Why is world energy consumption per capita flat, or actually falling slightly, after 2013? The answer seems to be diminishing returns with respect to coal production. Diminishing returns refers to the fact that while at first coal is inexpensive to extract, the cost of extraction rises after the thickest seams and those closest to the surface have been extracted.

A chart of China’s energy production shows how China’s coal production first rose as low cost made its usage advantageous, and then fell due to diminishing returns. China experienced a major ramp-up in coal production after it was added to the World Trade Organization in 2001.

Figure 4. China’s energy production, based on data from BP Statistical Review of World Energy, 2017.

As the extraction of coal progressed, China found itself with many mines with rising production costs. Coal prices did not rise to match the higher cost of production, so a large number of unprofitable mines were closed, starting in about 2012.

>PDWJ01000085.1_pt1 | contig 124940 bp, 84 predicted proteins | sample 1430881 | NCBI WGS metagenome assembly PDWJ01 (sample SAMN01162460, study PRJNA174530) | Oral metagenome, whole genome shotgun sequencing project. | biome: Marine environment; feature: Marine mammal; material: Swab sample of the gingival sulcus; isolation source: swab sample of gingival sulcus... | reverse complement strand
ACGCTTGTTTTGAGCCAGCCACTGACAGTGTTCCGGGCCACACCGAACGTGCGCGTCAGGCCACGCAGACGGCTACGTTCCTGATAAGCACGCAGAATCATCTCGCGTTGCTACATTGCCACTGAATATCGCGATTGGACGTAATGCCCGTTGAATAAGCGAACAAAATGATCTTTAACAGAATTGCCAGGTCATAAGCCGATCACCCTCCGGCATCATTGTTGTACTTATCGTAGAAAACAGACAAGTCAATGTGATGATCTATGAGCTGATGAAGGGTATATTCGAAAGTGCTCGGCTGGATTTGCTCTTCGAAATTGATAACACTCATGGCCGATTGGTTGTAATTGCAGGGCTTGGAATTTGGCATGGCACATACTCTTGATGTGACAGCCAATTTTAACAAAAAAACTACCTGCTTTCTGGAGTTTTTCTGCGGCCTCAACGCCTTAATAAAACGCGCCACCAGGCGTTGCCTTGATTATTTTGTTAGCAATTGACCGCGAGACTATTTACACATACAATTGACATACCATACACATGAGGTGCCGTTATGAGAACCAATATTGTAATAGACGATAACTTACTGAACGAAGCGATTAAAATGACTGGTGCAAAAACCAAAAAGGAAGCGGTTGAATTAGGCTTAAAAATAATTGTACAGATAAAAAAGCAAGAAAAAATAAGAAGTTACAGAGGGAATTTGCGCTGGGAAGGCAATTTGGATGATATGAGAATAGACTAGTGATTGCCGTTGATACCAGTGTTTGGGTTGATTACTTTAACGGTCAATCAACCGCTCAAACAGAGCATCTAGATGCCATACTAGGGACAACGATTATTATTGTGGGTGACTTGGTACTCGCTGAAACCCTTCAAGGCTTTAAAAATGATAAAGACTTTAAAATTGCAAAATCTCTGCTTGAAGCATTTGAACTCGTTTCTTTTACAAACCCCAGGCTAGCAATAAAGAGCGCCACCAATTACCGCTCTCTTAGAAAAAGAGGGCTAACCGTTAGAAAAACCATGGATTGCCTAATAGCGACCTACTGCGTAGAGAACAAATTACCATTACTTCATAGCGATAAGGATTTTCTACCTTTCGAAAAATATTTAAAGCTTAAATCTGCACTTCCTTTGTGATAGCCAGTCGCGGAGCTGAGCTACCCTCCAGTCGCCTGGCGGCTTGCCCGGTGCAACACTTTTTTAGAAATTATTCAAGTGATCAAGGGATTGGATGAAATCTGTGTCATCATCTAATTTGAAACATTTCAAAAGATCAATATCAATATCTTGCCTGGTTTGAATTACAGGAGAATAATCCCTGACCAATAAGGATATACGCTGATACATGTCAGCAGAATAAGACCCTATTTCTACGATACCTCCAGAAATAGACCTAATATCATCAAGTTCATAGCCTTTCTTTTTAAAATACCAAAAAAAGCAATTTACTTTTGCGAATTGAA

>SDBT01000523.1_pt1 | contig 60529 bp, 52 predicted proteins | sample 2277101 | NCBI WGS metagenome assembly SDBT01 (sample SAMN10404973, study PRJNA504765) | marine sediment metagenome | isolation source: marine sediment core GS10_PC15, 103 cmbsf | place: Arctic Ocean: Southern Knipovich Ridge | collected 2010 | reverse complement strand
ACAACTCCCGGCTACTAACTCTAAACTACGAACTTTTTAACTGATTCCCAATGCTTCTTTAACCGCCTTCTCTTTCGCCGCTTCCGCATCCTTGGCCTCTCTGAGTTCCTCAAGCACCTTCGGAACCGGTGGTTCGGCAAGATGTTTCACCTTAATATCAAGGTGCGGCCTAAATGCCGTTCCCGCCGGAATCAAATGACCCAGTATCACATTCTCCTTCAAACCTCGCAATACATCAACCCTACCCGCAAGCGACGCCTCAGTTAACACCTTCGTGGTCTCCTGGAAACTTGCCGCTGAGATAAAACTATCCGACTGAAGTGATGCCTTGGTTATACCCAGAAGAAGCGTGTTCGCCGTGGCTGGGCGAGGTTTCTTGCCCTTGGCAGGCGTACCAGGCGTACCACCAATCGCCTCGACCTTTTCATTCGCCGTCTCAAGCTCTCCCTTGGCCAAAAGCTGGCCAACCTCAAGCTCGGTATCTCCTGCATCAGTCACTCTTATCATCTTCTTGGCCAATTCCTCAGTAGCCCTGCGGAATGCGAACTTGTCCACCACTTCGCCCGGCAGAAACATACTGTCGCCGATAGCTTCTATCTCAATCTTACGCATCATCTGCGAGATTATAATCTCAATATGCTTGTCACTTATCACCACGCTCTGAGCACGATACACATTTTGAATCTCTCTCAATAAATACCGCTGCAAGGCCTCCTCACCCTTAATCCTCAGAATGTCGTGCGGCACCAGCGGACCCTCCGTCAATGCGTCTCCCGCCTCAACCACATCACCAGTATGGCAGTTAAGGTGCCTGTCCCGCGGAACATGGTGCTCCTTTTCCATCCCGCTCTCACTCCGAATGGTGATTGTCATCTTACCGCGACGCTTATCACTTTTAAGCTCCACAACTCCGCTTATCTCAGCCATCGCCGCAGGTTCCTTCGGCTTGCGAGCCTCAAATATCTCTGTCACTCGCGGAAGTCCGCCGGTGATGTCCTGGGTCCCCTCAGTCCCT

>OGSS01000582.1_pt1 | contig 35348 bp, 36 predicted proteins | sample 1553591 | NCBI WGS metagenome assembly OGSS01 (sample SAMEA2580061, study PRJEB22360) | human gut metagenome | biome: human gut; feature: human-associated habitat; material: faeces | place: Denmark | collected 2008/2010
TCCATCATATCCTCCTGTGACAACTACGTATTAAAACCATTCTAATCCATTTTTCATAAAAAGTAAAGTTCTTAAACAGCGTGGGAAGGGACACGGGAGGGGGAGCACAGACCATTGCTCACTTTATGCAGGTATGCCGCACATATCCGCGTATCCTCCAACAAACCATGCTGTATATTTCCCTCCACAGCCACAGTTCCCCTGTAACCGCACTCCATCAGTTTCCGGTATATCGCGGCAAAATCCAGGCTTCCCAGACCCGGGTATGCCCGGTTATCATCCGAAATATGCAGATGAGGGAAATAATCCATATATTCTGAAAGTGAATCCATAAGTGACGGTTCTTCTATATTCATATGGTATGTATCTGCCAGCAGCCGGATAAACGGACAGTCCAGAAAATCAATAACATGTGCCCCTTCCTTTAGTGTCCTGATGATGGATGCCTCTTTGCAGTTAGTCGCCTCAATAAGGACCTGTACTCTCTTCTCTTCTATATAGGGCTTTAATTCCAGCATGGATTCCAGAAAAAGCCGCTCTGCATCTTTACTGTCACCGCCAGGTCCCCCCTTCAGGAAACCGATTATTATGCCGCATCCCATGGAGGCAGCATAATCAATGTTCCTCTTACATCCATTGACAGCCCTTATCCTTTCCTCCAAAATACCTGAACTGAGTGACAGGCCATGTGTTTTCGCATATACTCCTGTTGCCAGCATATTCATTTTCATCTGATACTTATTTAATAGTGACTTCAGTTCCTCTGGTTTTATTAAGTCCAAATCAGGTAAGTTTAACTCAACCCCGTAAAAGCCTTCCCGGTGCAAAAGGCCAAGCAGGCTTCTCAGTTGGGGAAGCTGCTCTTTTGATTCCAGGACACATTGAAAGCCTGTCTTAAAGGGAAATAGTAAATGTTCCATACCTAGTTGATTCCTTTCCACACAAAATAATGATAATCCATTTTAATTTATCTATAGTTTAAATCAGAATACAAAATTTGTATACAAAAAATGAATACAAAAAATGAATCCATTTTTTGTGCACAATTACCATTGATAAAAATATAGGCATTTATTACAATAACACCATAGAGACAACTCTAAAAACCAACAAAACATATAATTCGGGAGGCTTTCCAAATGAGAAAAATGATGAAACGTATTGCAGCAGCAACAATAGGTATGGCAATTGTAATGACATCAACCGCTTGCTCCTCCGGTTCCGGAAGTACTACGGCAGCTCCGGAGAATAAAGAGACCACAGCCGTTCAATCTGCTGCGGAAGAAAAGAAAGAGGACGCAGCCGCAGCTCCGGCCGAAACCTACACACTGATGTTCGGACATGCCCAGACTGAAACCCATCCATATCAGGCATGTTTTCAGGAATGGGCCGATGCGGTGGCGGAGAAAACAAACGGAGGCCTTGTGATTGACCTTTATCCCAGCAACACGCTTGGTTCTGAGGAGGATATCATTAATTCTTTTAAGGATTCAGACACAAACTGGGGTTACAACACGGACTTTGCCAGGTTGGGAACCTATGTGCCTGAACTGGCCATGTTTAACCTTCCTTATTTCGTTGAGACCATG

A major reason for the flat world per capita energy consumption starting in 2013 is the fall in China’s coal production after 2013. Coal production is falling in quite a number of other countries as well, as the cost of production rises, and as users become aware of coal’s environmental issues. Other sources of energy have not been rising sufficiently to keep total per capita energy consumption rising. A person can see in the China chart that wind and solar production are not rising sufficiently to offset its loss of coal production. (Wind and solar are part of Other Renewables.) This situation occurs elsewhere, as well.

What role do wind and solar play in maintaining world energy supply? The truth is, very little. While a great deal of money has been spent building them, wind and solar together amounted to only about 1% of total world primary energy supply in 2015, according to the International Energy Association.